An example of such a stereo enhancement method is described in U.S. Pat. No. 4,748,669. According to the stereo enhancement method, a sum signal (L+R) and a difference signal (L−R or R−L) are obtained from a stereo signal comprised of a left-channel signal (L-signal) and a right-channel signal (R-signal). The difference signal is dynamically enhanced to make the sound more spacious and deeper. That is to say, the stereo enhancement method analyzes the difference signal for each frequency band; and, if the magnitude is determined to be relatively small, the magnitude of the difference signal is increased and the magnitude of the sum signal is decreased, thereby realizing a sound with more depth and space.
However, the stereo enhancement method has many disadvantages. According to the method, the direction of the original sound source is distorted because it processes mixed signals, that is, both the sum and difference signals. Furthermore, processing mixed signals creates a mono-signal component which R and L-channels have in common, thereby creating a sound at the center of a listener. Therefore, when the channels of the original sound signal are widely separated, the resulting sound image is rather narrower than the original sound.
Further, an original sound signal which has been processed in many steps reproduces as an unnatural sound, which makes it difficult for an audience to listen for long periods of time.
In view of the foregoing, it is an object of the present invention to reproduce 3-D sound from a 2-channel stereo signal using a head related transfer function (HRTF).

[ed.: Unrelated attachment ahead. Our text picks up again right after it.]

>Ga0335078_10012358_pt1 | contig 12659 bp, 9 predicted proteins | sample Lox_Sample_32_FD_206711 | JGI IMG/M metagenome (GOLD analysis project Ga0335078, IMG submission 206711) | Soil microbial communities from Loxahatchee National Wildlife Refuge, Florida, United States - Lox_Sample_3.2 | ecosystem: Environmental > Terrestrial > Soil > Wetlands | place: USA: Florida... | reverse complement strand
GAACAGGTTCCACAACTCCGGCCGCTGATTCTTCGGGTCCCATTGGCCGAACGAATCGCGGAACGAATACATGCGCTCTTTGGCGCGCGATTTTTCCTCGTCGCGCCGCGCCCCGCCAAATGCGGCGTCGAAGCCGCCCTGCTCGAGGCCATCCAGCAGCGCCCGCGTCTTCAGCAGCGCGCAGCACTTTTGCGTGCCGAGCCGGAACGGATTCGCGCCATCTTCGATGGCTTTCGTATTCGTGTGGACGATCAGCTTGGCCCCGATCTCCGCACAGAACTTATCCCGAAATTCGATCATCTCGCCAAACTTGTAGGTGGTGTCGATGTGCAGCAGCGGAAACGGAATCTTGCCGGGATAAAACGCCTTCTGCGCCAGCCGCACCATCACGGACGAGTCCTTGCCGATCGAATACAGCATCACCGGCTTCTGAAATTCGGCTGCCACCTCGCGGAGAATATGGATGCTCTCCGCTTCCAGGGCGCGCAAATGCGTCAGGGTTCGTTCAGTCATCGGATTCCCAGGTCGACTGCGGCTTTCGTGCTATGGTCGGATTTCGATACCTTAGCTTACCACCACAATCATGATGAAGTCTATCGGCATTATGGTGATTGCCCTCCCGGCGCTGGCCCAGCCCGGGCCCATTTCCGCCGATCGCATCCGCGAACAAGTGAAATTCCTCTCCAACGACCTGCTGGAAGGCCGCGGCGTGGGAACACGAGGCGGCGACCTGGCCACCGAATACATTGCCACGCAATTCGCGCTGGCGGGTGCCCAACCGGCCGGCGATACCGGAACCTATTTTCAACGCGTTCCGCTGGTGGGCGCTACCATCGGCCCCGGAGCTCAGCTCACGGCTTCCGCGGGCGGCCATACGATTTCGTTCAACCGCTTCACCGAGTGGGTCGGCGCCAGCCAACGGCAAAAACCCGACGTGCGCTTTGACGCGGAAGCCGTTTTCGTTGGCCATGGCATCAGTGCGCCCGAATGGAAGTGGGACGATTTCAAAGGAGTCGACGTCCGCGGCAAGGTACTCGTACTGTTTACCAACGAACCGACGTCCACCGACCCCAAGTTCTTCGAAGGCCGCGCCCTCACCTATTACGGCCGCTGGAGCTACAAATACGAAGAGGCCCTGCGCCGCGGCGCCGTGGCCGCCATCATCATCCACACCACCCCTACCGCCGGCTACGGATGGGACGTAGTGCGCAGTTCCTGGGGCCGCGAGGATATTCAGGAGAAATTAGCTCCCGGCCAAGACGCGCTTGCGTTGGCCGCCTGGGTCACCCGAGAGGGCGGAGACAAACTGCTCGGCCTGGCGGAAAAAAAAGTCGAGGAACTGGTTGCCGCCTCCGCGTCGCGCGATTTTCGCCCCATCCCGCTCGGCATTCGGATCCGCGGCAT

It is another object of the present invention to maintain the direction of the original sound by processing signals for each channel separately.
According to one aspect of the present invention, to accomplish the above and other objects, each signal of 2-channel stereo signal is input to high-pass filter to remove the direct-current (DC) component. Each signal with removed DC component is processed by a finite impulse response (FIR) filter to produce a 3-D sound effect. The FIR filter implements the magnitude characteristic of the HRTF for a location adjustment. The FIR filters each receive an output signal from a high-pass filter and utilize a modified head related transfer function to relocalize a first position of a sound source to a second position, wherein the first position is an original position of the sound source and the second position is a target position of the sound source. Gain controllers are used to control gain of the signals output from the FIR filters.